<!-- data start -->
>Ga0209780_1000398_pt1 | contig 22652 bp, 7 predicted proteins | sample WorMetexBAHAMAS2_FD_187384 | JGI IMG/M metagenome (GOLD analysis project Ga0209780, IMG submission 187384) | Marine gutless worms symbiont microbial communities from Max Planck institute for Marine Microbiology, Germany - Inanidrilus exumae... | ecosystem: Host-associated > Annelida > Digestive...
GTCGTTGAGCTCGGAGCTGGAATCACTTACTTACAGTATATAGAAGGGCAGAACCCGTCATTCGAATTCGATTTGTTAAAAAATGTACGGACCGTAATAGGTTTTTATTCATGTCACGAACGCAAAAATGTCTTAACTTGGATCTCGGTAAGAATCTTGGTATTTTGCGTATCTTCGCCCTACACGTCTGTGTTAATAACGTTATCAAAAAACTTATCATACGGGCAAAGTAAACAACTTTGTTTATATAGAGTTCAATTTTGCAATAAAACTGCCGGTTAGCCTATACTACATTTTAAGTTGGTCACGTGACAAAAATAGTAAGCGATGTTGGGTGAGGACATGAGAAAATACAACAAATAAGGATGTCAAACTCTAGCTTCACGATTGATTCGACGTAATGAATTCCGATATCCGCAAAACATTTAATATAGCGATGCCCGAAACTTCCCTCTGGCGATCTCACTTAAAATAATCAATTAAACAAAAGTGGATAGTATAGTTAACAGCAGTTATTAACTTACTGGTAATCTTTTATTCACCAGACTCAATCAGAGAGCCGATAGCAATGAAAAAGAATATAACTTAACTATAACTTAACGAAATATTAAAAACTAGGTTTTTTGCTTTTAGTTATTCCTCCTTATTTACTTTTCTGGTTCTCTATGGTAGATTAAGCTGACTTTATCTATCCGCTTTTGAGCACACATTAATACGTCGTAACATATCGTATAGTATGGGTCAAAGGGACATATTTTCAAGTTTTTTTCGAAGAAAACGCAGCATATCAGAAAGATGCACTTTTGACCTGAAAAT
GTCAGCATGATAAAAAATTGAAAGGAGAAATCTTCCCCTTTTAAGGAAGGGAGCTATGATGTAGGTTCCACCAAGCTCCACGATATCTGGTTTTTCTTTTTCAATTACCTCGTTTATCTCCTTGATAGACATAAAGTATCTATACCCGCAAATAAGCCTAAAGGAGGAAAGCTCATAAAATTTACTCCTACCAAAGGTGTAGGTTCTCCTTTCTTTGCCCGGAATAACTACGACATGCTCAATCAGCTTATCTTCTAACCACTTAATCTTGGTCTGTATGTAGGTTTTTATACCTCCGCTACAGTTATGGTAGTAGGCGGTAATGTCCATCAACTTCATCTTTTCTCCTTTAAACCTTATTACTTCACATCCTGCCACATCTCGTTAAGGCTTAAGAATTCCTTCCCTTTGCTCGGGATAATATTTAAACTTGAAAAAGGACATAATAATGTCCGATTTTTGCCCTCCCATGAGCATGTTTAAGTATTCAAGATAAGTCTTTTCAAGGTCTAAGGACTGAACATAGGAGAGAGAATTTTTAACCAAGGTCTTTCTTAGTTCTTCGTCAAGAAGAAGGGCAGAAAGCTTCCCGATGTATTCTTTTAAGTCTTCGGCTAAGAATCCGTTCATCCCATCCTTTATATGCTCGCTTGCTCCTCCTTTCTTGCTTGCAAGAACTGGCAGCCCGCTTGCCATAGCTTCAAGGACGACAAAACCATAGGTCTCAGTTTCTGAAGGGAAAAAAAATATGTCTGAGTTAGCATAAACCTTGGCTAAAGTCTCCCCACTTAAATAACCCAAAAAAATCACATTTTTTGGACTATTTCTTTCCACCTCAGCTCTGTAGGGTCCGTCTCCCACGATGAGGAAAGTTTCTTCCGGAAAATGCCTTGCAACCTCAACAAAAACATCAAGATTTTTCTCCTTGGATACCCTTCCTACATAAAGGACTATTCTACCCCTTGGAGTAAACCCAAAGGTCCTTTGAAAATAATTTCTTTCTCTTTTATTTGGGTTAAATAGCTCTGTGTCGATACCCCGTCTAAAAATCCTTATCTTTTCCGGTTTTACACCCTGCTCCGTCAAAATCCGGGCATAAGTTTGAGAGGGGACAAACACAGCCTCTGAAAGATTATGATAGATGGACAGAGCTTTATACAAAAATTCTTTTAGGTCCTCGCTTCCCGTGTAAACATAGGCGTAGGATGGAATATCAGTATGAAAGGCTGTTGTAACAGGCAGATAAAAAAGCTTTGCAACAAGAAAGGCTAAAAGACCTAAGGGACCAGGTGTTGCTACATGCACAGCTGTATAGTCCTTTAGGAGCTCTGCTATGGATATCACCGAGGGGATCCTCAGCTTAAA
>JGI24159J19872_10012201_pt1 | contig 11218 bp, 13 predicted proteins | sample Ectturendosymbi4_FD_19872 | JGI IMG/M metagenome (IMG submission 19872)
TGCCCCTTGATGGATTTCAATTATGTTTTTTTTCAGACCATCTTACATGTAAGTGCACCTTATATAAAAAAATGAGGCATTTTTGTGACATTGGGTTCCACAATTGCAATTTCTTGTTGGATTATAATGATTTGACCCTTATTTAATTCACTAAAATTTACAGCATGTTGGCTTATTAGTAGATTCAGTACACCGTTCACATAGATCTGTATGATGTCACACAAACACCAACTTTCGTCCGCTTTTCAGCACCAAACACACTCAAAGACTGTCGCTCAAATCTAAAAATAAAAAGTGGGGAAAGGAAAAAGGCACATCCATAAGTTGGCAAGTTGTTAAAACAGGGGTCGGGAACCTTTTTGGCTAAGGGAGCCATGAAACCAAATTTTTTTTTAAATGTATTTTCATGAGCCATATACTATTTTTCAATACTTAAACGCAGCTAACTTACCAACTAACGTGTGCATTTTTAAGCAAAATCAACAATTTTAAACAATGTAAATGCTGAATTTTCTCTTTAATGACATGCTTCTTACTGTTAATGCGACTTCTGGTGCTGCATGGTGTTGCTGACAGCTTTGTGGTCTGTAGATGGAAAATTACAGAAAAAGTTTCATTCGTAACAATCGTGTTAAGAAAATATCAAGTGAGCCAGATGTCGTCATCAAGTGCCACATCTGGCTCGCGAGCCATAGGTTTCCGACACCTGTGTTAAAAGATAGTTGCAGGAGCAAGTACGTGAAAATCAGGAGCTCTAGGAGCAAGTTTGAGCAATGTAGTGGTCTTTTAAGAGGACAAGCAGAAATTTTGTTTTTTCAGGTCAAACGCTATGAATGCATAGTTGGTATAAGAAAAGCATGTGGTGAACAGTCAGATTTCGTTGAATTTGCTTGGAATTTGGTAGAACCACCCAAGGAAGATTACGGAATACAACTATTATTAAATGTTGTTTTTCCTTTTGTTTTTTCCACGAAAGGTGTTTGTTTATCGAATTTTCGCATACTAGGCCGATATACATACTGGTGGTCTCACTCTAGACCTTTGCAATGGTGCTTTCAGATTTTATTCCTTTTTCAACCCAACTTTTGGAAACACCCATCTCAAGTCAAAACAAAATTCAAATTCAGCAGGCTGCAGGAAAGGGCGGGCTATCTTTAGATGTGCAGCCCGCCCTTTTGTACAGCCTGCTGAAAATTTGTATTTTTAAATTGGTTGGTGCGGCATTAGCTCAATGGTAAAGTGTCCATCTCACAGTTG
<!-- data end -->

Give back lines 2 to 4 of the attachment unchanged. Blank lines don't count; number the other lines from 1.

GTCGTTGAGCTCGGAGCTGGAATCACTTACTTACAGTATATAGAAGGGCAGAACCCGTCATTCGAATTCGATTTGTTAAAAAATGTACGGACCGTAATAGGTTTTTATTCATGTCACGAACGCAAAAATGTCTTAACTTGGATCTCGGTAAGAATCTTGGTATTTTGCGTATCTTCGCCCTACACGTCTGTGTTAATAACGTTATCAAAAAACTTATCATACGGGCAAAGTAAACAACTTTGTTTATATAGAGTTCAATTTTGCAATAAAACTGCCGGTTAGCCTATACTACATTTTAAGTTGGTCACGTGACAAAAATAGTAAGCGATGTTGGGTGAGGACATGAGAAAATACAACAAATAAGGATGTCAAACTCTAGCTTCACGATTGATTCGACGTAATGAATTCCGATATCCGCAAAACATTTAATATAGCGATGCCCGAAACTTCCCTCTGGCGATCTCACTTAAAATAATCAATTAAACAAAAGTGGATAGTATAGTTAACAGCAGTTATTAACTTACTGGTAATCTTTTATTCACCAGACTCAATCAGAGAGCCGATAGCAATGAAAAAGAATATAACTTAACTATAACTTAACGAAATATTAAAAACTAGGTTTTTTGCTTTTAGTTATTCCTCCTTATTTACTTTTCTGGTTCTCTATGGTAGATTAAGCTGACTTTATCTATCCGCTTTTGAGCACACATTAATACGTCGTAACATATCGTATAGTATGGGTCAAAGGGACATATTTTCAAGTTTTTTTCGAAGAAAACGCAGCATATCAGAAAGATGCACTTTTGACCTGAAAAT
GTCAGCATGATAAAAAATTGAAAGGAGAAATCTTCCCCTTTTAAGGAAGGGAGCTATGATGTAGGTTCCACCAAGCTCCACGATATCTGGTTTTTCTTTTTCAATTACCTCGTTTATCTCCTTGATAGACATAAAGTATCTATACCCGCAAATAAGCCTAAAGGAGGAAAGCTCATAAAATTTACTCCTACCAAAGGTGTAGGTTCTCCTTTCTTTGCCCGGAATAACTACGACATGCTCAATCAGCTTATCTTCTAACCACTTAATCTTGGTCTGTATGTAGGTTTTTATACCTCCGCTACAGTTATGGTAGTAGGCGGTAATGTCCATCAACTTCATCTTTTCTCCTTTAAACCTTATTACTTCACATCCTGCCACATCTCGTTAAGGCTTAAGAATTCCTTCCCTTTGCTCGGGATAATATTTAAACTTGAAAAAGGACATAATAATGTCCGATTTTTGCCCTCCCATGAGCATGTTTAAGTATTCAAGATAAGTCTTTTCAAGGTCTAAGGACTGAACATAGGAGAGAGAATTTTTAACCAAGGTCTTTCTTAGTTCTTCGTCAAGAAGAAGGGCAGAAAGCTTCCCGATGTATTCTTTTAAGTCTTCGGCTAAGAATCCGTTCATCCCATCCTTTATATGCTCGCTTGCTCCTCCTTTCTTGCTTGCAAGAACTGGCAGCCCGCTTGCCATAGCTTCAAGGACGACAAAACCATAGGTCTCAGTTTCTGAAGGGAAAAAAAATATGTCTGAGTTAGCATAAACCTTGGCTAAAGTCTCCCCACTTAAATAACCCAAAAAAATCACATTTTTTGGACTATTTCTTTCCACCTCAGCTCTGTAGGGTCCGTCTCCCACGATGAGGAAAGTTTCTTCCGGAAAATGCCTTGCAACCTCAACAAAAACATCAAGATTTTTCTCCTTGGATACCCTTCCTACATAAAGGACTATTCTACCCCTTGGAGTAAACCCAAAGGTCCTTTGAAAATAATTTCTTTCTCTTTTATTTGGGTTAAATAGCTCTGTGTCGATACCCCGTCTAAAAATCCTTATCTTTTCCGGTTTTACACCCTGCTCCGTCAAAATCCGGGCATAAGTTTGAGAGGGGACAAACACAGCCTCTGAAAGATTATGATAGATGGACAGAGCTTTATACAAAAATTCTTTTAGGTCCTCGCTTCCCGTGTAAACATAGGCGTAGGATGGAATATCAGTATGAAAGGCTGTTGTAACAGGCAGATAAAAAAGCTTTGCAACAAGAAAGGCTAAAAGACCTAAGGGACCAGGTGTTGCTACATGCACAGCTGTATAGTCCTTTAGGAGCTCTGCTATGGATATCACCGAGGGGATCCTCAGCTTAAA
>JGI24159J19872_10012201_pt1 | contig 11218 bp, 13 predicted proteins | sample Ectturendosymbi4_FD_19872 | JGI IMG/M metagenome (IMG submission 19872)